My friend, Leslie, is about to embark on an epic journey. In a few days she leaves for France to walk the Camino de Santiago. The Camino, as it’s frequently called (or also the Way of St. James), is an ancient pilgrimage that begins in France and ends in Spain, and depending on the route, it’s roughly a 500-mile journey. The Camino has a rich and interesting history and I encourage you to Learn more about it here.
Leslie’s spirit of adventure and backpack is all that is required for her journey (and a little training). Similar to running a race, we all have different reasons for signing up for endurance challenges, and I was curious to learn what motived my friend to take on such an exciting adventure.
What inspired you to walk the Camino de Santiago?
A friend of mine handed me a book in June 2014 called “A Million Steps” by Kurt Koontz who hiked the Camino. I read it and said, “I need to do this.”
When did you decide to do it?
After reading the book, I decided to do the Camino for several reasons. I love a good physical challenge. In the past, I’ve raced in several triathlons and biathlons, as well as have done a lot of mountain and road biking, cross-country skiing, and several backpacking trips. Additionally, I’m in my early 50s and feel that I need a new challenge in life, especially one that I can do on my own. I chose not to invite anyone to join me, including my husband, on this journey. I want to get away from my regular life, stand on my own two feet (literally, too), and not have to take care of anyone else but myself.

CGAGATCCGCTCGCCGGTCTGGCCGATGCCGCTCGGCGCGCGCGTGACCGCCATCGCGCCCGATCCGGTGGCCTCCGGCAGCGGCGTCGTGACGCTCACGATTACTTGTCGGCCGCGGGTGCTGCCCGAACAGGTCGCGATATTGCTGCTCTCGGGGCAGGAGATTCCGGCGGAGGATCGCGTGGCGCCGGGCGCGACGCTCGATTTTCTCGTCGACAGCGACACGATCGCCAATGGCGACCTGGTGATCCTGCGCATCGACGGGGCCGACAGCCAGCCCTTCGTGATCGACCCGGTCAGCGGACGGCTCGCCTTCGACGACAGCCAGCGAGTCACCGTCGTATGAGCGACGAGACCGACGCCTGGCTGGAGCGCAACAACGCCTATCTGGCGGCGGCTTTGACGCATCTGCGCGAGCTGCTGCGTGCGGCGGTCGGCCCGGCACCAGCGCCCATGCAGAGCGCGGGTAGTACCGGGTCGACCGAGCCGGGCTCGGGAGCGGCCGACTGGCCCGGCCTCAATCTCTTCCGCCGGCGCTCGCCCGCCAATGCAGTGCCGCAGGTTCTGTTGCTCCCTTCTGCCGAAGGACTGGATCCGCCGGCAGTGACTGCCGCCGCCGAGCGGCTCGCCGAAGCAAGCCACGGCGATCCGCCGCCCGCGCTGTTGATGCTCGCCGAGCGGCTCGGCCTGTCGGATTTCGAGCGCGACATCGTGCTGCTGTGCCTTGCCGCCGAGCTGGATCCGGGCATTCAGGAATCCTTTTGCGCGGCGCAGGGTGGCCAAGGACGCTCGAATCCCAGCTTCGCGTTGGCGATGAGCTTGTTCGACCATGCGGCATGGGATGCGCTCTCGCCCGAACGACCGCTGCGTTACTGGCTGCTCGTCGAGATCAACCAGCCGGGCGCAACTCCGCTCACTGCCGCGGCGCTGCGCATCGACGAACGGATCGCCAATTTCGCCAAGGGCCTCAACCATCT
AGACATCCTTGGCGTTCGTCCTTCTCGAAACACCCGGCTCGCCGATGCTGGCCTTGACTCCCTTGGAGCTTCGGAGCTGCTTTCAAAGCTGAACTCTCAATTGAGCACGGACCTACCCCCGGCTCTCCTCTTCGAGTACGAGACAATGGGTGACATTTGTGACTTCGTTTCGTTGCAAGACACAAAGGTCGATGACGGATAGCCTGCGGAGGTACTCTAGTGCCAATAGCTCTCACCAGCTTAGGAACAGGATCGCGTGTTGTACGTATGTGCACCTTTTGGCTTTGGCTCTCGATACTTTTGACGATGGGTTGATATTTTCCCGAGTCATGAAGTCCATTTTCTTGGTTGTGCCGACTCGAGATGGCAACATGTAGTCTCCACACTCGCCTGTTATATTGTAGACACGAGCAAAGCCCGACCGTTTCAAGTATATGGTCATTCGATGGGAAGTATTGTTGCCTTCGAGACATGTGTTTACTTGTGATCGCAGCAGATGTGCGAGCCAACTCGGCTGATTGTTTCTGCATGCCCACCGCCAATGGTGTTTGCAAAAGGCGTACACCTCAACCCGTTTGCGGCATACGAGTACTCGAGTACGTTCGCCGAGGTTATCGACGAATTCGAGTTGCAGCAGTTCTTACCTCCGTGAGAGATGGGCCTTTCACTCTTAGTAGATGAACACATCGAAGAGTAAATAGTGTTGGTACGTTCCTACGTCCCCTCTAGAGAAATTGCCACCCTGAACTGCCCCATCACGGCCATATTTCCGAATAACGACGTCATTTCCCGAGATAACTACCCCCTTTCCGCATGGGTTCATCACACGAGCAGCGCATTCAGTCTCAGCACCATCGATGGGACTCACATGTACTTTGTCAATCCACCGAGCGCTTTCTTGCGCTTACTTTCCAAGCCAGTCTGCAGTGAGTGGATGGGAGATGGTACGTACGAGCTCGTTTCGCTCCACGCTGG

Where are you starting and how long do you expect it will take?
I’m starting in southern France on the trail known as the Camino Frances. On the first day I’ll cross the Pyrenees Mountains into Spain. On average, people take five weeks to complete the 530+ miles from southern France to Santiago, Spain. I will be gone for six weeks—I didn’t want to have any time constraints, and wanted the ability to take a day off if and when I needed it. If I get done early, I can rest and enjoy leisurely days in Spain.
How have you prepared physically and mentally for the walk?
I’ve been planning this adventure since June 2014. I have been walking and hiking since then, but really started concentrating on my mileage and backpack weight since April 2015. I believe most people do not train this long or hard, but given my athletic endurance background, I want to be as physically and mentally prepared as I can be for this trek. Of course, there will be many physical and mental challenges for me along the way, but I hope I have helped alleviate some of them with my training.
What are you most looking forward to?
What do you anticipate will be your biggest challenge?
My feet—they’ll take a pounding out there carrying that weight and walking on all the different surfaces! I have interviewed lots of other people who have done the Camino, and they have given my lots of great advice when it comes to taking care of my feet.
What’s in your backpack?
Oh my, let’s see. My goal is to keep my pack between 15-18 pounds, including water. I’m bringing a minimum of clothing and toiletries. I’ll have a guidebook, compass, whistle, a few keepsakes from friends and family, and an open heart to whatever may come my way. Anything else that I might need can be purchased along the way.
Anything else you’d like to share about your upcoming journey?
The beauty of this journey is that you’re really never alone. Thousands of people from all over the world do the Camino every year. The locals love the pilgrims walking the Camino, and the pilgrims look out for each other. It truly is a community of people moving forward physically, mentally, and spiritually to reach Santiago together.
Thanks, Leslie, for sharing your pre-Camino story—I’m so proud of you. Now go out there and be courageous and bold, and embrace the journey.